The Ministry also indicated their interest in signing a Memorandum of Understanding on food security - it could mean closer working together on the issue in future.

This evening saw some media interviews with local press, followed by a reception at the British Embassy. This was an opportunity to bring together UK exporting companies with their Chinese counterparts and the chance to reflect with these companies on how the trade mission has gone so far.

Sunday 20 May

Three cities in three days. Today was my first full day in Beijing. It’s the capital of this huge country and the powerhouse behind the country’s rapidly growing economy.

This morning we visited the Associated British Nutrition and Agriproducts (ABNA) feed Mill in Tianjin. ANBA is a good example of a British company that is not only successful financially but is also contributing to China’s agricultural development. By working closely with the Chinese Government they are helping to improve food safety standards, a key issue in a country which is conscious of the risks of contamination. The mill itself was well-run, though on a smaller scale to those you would find in the UK.

Later I went to the temple of heaven in Beijing. It’s a world heritage site and where the Chinese go to pray for a good harvest. Despite the crowds of people, I enjoyed the picturesque setting and it was an opportunity to soak up the Chinese culture surrounded by exquisite buildings that were once visited by emperors of the Ming and Qing dynasty. One of these was the great hall of prayers for good harvests!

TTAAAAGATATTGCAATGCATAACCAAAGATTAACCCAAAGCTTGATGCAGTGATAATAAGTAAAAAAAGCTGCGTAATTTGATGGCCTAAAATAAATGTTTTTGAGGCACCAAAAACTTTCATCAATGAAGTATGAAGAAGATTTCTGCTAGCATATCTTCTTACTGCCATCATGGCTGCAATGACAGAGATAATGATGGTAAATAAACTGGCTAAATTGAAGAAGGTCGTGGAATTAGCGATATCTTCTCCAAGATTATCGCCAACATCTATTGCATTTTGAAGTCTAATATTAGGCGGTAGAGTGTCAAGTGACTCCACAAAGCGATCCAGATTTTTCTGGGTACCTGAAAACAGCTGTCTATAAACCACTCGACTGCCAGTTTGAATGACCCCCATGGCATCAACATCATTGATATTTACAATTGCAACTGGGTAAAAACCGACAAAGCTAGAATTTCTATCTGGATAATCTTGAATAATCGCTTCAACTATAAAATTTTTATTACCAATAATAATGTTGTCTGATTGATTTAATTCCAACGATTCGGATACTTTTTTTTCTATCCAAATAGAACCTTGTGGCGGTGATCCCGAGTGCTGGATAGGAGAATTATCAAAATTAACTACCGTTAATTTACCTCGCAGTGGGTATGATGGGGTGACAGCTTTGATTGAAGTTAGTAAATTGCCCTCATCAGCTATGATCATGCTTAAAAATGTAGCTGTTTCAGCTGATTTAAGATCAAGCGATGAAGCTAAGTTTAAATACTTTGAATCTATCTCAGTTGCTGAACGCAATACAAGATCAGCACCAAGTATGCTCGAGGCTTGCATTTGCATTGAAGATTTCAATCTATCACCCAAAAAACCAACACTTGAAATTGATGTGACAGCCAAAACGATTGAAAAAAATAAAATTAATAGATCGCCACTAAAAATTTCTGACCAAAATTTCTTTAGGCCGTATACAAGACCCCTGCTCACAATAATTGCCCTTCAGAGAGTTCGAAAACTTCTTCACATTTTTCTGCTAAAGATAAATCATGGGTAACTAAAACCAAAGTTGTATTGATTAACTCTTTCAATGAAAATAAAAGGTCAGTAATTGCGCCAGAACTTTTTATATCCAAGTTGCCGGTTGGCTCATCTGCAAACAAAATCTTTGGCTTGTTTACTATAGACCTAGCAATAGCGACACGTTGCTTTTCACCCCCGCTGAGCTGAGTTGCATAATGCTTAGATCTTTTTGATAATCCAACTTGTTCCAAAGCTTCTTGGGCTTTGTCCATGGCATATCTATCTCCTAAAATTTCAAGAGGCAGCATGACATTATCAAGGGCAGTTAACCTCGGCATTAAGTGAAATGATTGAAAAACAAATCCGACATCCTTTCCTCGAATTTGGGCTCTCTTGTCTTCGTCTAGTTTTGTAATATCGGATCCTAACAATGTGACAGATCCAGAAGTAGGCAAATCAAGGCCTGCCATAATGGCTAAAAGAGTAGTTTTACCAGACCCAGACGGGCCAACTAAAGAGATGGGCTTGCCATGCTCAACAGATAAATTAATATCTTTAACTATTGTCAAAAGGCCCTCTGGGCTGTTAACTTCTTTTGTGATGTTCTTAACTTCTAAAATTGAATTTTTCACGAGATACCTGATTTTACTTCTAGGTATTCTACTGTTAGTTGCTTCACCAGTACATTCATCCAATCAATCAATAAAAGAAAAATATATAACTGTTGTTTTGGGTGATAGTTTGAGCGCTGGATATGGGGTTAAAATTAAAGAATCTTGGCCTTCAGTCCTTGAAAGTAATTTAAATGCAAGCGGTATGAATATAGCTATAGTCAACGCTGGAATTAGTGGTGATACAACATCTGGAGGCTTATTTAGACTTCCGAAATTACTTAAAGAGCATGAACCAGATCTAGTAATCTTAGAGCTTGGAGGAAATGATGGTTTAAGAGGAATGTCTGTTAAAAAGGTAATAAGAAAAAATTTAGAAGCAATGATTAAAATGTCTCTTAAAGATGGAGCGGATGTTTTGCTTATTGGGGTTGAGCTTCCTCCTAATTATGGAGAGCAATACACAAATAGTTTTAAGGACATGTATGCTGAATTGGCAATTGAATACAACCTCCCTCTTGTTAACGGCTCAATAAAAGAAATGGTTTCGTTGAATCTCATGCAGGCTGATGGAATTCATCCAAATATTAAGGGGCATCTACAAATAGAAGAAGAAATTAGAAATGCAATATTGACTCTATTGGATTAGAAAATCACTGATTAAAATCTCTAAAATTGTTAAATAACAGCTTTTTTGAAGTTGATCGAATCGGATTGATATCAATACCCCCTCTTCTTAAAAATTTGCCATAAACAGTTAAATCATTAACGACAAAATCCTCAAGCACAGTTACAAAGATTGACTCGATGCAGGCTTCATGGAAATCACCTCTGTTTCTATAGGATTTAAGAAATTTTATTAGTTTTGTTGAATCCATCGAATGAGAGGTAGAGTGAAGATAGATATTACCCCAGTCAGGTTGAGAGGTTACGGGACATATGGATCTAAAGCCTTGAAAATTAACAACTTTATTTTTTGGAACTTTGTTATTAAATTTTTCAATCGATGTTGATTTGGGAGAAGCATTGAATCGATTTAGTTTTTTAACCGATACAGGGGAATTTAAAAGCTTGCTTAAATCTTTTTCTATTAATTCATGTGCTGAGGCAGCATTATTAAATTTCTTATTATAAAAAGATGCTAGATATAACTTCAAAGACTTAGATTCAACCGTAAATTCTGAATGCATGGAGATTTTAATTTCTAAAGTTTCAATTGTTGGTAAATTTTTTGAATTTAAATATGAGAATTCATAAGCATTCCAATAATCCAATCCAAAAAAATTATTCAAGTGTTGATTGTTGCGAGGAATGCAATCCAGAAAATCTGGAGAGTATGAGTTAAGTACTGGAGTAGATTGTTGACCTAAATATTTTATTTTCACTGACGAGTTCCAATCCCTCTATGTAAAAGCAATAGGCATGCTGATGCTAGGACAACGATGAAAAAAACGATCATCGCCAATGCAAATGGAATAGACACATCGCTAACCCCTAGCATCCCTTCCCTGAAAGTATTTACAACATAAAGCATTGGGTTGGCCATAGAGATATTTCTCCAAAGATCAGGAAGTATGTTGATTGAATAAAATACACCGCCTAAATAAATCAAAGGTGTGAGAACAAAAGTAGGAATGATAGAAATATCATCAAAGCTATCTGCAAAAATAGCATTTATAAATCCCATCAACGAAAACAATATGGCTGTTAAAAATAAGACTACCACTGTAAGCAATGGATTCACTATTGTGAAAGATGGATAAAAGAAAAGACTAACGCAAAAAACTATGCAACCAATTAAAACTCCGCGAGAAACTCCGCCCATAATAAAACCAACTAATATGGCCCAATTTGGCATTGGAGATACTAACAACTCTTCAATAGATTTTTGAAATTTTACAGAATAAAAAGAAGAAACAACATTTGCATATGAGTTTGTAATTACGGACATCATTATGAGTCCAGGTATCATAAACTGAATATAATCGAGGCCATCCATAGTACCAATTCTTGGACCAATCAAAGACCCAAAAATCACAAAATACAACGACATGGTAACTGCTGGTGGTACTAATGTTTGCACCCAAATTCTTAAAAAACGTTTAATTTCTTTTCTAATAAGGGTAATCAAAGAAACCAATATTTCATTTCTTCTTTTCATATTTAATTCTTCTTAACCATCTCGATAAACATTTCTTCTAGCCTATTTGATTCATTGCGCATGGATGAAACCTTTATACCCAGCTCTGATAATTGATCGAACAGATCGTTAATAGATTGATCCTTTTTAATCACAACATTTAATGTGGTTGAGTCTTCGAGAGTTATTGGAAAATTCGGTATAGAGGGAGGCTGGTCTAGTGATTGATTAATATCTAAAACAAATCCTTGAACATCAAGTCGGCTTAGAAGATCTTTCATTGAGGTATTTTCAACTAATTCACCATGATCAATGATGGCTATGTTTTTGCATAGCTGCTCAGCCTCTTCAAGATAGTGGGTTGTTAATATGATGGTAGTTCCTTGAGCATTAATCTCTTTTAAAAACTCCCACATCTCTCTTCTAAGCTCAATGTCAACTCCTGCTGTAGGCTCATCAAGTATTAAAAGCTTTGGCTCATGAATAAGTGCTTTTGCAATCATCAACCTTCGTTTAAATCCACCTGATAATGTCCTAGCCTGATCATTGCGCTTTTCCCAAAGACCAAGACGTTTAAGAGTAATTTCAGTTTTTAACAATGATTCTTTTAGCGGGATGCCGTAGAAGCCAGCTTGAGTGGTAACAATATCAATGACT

This evening I will be having an informal dinner with the English Beef and Lamb Executive and British Pig Executive delegation. No doubt meat will both be on the menu and the main topic of conversation!

Saturday 19 May

Although it’s day two of the China Animal Husbandry show, today was actually the official opening ceremony. It was an intriguing ceremony and I was asked to give a speech to those who had come to the show looking for the kinds of farm products and services the UK produces so well. 

In my speech, I spoke of the UK’s strength in pig breeding, and also our high quality meat. Having succeeded in opening the market to pigmeat, I stressed that the UK now hoped to work towards the same for our beef and lamb.

I later met with the head of the China Animal Husbandry group - the biggest importer of breeding stock in China. We spoke of opportunities to increase cooperation between the UK and China on breeding stock and agricultural technology. 

After spending more time promoting British businesses at the show we headed for the bullet train to Beijing. It’s an amazing feat of engineering taking just a few hours to travel nearly 600 miles!

Tomorrow I’m off to see ABNA, another British business. ABNA is part of AB Agri and produces feed for cows and sheep. I’m looking forward to finding out more about their operation and the opportunities for expansion in this kind of market in China.

As for this evening, it’s a night off to catch our breath before another busy day tomorrow.

Friday 18 May